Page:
Second, the D.C. Circuit held that Patchak’s claim was not barred by the Quiet Title Act’s Indian lands exception to the Administrative Procedure Act’s (APA) waiver of sovereign immunity. The APA contains a waiver of sovereign immunity for challenging certain agency actions, unless another statute bars suit against the United States. The United States had argued the Quiet Title Act does contain such a bar against suit, since Patchak’s claim involved Indian lands. Acknowledging that it was in conflict with the Ninth, Tenth, and Eleventh Circuit Courts of Appeal, the D.C. Circuit found that a claim brought under the Quiet Title Act must claim that the plaintiff has an ownership interest in the land held by the United States. Because Patchak did not claim to own the land the U.S. held in trust for the Tribe, the D.C. Circuit held that the Quiet Title Act was irrelevant, and thus did not bar his suit.
II. The Issues the Supreme Court Will Consider
The Supreme Court has granted the petitions for certiorari filed by both the United States and the Gun Lake Tribe. The United States presented two questions for the Supreme Court: (1) Whether the Administrative Procedure Act (5 U.S.C. § 702) waives the sovereign immunity of the United States from a suit challenging its title to lands that it holds in trust for an Indian tribe, and (2) Whether a private individual who alleges injuries resulting from the operation of a gaming facility on Indian trust land has prudential standing to challenge the decision of the Secretary of the Interior to take title to that land in trust pursuant to the Indian Reorganization Act, 25 U.S.C. § 465, on the ground that the Tribe is allegedly not eligible for trust land under that Act.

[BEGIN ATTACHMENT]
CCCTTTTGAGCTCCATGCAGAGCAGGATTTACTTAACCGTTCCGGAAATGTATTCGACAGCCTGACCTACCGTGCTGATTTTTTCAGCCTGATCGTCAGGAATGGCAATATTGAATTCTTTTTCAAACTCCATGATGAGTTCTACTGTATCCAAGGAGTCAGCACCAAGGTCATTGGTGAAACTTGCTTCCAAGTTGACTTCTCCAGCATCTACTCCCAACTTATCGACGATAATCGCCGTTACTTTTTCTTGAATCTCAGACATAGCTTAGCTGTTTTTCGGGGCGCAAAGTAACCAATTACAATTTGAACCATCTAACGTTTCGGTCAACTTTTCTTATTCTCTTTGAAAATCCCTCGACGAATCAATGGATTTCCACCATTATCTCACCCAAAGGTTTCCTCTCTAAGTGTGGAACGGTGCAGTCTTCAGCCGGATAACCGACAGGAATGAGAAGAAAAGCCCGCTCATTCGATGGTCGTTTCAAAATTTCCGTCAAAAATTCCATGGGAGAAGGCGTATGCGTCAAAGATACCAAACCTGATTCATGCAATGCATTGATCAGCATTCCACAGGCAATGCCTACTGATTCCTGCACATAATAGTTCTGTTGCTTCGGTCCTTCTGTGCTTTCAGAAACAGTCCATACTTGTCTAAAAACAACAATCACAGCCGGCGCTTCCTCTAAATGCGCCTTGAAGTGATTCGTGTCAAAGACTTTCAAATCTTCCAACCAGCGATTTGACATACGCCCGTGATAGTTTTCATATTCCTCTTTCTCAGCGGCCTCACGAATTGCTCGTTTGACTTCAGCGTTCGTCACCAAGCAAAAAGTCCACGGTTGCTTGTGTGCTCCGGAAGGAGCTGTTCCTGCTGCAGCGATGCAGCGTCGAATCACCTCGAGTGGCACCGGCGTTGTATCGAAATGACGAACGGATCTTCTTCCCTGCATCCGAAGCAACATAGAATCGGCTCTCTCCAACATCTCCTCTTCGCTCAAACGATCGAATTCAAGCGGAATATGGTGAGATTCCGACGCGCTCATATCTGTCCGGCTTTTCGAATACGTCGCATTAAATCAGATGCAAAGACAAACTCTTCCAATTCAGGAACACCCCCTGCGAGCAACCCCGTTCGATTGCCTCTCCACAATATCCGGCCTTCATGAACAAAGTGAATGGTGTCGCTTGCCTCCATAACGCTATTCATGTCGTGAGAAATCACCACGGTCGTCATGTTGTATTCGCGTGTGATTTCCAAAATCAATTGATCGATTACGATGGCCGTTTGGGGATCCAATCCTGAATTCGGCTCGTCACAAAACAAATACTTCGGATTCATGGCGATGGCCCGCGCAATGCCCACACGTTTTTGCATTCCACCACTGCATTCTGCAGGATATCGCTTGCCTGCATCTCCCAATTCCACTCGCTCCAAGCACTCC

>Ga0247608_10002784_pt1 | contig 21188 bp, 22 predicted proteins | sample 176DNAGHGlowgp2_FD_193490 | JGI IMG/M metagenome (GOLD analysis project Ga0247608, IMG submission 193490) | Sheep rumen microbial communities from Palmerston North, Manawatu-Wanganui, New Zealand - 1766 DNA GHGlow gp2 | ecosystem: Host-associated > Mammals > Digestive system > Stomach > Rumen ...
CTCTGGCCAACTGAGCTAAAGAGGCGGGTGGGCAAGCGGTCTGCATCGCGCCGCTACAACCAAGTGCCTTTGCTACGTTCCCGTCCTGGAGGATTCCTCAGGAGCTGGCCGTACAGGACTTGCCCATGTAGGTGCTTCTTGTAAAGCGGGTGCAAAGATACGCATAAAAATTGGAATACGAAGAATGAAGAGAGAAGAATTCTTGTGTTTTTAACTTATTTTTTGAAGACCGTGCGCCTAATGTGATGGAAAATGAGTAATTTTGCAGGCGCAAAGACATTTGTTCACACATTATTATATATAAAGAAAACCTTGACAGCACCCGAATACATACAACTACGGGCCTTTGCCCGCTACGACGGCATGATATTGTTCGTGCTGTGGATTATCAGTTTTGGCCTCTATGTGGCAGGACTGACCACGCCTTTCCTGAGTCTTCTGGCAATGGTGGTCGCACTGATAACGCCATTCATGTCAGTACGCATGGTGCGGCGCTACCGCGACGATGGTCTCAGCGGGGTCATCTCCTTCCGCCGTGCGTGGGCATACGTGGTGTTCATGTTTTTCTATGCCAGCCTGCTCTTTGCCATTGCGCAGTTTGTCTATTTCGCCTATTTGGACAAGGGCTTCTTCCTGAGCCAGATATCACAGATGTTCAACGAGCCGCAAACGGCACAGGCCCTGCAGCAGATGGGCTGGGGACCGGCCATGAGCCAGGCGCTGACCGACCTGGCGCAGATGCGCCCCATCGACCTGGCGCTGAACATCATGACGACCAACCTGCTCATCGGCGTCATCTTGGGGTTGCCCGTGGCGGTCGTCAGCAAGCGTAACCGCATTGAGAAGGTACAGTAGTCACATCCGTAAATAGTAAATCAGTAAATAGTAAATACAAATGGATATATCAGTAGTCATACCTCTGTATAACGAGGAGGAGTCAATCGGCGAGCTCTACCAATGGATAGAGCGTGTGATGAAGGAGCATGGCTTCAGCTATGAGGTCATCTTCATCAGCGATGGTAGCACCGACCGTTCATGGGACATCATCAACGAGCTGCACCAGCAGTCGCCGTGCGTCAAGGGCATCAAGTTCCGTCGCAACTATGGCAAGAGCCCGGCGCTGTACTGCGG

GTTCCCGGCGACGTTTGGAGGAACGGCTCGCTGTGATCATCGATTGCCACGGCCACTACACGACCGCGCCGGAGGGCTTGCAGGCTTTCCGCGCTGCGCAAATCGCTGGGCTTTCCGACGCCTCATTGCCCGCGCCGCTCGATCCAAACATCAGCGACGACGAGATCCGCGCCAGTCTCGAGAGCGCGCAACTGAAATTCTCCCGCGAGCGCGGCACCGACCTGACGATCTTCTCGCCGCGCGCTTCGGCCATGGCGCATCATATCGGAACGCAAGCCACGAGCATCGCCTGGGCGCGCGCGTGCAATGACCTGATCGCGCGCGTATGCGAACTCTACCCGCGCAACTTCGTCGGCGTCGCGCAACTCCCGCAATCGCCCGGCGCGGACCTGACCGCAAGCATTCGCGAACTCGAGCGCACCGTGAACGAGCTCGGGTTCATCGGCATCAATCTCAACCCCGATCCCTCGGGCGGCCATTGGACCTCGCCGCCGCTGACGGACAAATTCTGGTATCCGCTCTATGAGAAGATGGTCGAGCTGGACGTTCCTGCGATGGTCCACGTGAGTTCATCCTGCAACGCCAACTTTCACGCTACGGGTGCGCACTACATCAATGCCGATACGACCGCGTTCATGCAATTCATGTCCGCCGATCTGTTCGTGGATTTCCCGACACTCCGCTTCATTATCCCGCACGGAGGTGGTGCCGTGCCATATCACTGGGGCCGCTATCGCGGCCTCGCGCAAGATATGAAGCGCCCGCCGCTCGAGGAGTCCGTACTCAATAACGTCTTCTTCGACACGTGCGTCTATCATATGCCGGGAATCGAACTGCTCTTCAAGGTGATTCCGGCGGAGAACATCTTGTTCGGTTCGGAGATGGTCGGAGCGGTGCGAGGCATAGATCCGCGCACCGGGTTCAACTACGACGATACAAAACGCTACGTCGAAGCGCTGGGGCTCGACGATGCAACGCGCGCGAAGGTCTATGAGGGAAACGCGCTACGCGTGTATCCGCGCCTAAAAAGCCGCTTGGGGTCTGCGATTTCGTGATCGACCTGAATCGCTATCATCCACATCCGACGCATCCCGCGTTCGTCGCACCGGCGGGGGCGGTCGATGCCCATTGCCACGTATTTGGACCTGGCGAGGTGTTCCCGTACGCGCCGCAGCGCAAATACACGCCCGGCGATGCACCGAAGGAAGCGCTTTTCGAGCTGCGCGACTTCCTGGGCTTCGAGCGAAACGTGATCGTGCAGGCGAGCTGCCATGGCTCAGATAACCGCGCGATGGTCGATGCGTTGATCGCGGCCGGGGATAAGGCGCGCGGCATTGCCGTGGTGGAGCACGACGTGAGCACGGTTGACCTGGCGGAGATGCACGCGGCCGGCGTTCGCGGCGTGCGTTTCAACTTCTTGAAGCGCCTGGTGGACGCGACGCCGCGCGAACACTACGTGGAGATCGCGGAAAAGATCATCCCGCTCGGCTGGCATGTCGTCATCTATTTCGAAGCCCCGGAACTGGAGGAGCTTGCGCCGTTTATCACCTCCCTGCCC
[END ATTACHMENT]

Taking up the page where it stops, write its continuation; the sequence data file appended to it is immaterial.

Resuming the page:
The Gun Lake Tribe presented its two questions as: (1) Whether the Quiet Title Act and its reservation of the United States’ sovereign immunity in suits involving “trust or restricted Indian lands” apply to all suits disputing that the United States has good title to land, 28 U.S.C. § 2409a(a), as the Seventh, Ninth, Tenth, and Eleventh Circuits have held, or whether they apply only when the plaintiff himself claims title to the land, as the D.C. Circuit held, and (2) Whether prudential standing to sue under federal law can be based on either (i) the plaintiff’s ability to “police” an agency’s compliance with the law, as held by the D.C. Circuit but rejected by the Fifth, Sixth, Seventh, and Eighth Circuits, or (ii) interests protected by a different federal statute than the one on which the suit is based, as held by the D.C. Circuit but rejected by the Federal Circuit.
This case is significant for a variety of reasons, most notably because a decision adverse to the Tribe could potentially render it easier to challenge the trust status of Indian lands after they have been taken into trust for tribes.
We will keep you posted on this case as further developments arise.